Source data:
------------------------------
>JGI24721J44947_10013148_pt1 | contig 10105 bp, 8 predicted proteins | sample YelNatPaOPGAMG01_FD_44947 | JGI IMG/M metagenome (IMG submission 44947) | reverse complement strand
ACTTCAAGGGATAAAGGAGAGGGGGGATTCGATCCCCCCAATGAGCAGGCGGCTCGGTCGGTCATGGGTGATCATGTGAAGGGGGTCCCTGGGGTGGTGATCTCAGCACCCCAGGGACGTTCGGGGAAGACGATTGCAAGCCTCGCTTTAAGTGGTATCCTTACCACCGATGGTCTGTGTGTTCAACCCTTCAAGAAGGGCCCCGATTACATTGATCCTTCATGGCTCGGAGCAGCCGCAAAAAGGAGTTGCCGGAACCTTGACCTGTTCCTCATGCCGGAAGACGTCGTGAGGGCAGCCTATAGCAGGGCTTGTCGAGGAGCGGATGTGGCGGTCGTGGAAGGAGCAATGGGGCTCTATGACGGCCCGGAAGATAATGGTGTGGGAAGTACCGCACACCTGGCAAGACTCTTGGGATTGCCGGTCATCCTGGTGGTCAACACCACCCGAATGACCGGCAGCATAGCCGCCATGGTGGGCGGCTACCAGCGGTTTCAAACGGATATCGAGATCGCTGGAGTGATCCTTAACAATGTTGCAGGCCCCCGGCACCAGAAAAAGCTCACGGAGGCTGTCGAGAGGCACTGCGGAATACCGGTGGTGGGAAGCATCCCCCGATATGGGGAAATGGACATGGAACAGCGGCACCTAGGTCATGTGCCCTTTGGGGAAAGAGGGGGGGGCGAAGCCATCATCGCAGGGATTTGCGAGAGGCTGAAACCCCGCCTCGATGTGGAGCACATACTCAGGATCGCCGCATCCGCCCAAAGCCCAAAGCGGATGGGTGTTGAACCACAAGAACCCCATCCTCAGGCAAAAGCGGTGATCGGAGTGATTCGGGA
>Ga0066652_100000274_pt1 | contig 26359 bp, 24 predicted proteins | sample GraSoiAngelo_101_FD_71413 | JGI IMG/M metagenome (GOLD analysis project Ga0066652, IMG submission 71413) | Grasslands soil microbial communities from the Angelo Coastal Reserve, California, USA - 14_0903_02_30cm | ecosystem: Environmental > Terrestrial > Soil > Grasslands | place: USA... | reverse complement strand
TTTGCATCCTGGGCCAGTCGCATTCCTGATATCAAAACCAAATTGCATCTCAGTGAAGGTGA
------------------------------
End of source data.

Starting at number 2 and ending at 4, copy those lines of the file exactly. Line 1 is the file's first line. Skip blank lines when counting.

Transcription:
ACTTCAAGGGATAAAGGAGAGGGGGGATTCGATCCCCCCAATGAGCAGGCGGCTCGGTCGGTCATGGGTGATCATGTGAAGGGGGTCCCTGGGGTGGTGATCTCAGCACCCCAGGGACGTTCGGGGAAGACGATTGCAAGCCTCGCTTTAAGTGGTATCCTTACCACCGATGGTCTGTGTGTTCAACCCTTCAAGAAGGGCCCCGATTACATTGATCCTTCATGGCTCGGAGCAGCCGCAAAAAGGAGTTGCCGGAACCTTGACCTGTTCCTCATGCCGGAAGACGTCGTGAGGGCAGCCTATAGCAGGGCTTGTCGAGGAGCGGATGTGGCGGTCGTGGAAGGAGCAATGGGGCTCTATGACGGCCCGGAAGATAATGGTGTGGGAAGTACCGCACACCTGGCAAGACTCTTGGGATTGCCGGTCATCCTGGTGGTCAACACCACCCGAATGACCGGCAGCATAGCCGCCATGGTGGGCGGCTACCAGCGGTTTCAAACGGATATCGAGATCGCTGGAGTGATCCTTAACAATGTTGCAGGCCCCCGGCACCAGAAAAAGCTCACGGAGGCTGTCGAGAGGCACTGCGGAATACCGGTGGTGGGAAGCATCCCCCGATATGGGGAAATGGACATGGAACAGCGGCACCTAGGTCATGTGCCCTTTGGGGAAAGAGGGGGGGGCGAAGCCATCATCGCAGGGATTTGCGAGAGGCTGAAACCCCGCCTCGATGTGGAGCACATACTCAGGATCGCCGCATCCGCCCAAAGCCCAAAGCGGATGGGTGTTGAACCACAAGAACCCCATCCTCAGGCAAAAGCGGTGATCGGAGTGATTCGGGA
>Ga0066652_100000274_pt1 | contig 26359 bp, 24 predicted proteins | sample GraSoiAngelo_101_FD_71413 | JGI IMG/M metagenome (GOLD analysis project Ga0066652, IMG submission 71413) | Grasslands soil microbial communities from the Angelo Coastal Reserve, California, USA - 14_0903_02_30cm | ecosystem: Environmental > Terrestrial > Soil > Grasslands | place: USA... | reverse complement strand
TTTGCATCCTGGGCCAGTCGCATTCCTGATATCAAAACCAAATTGCATCTCAGTGAAGGTGA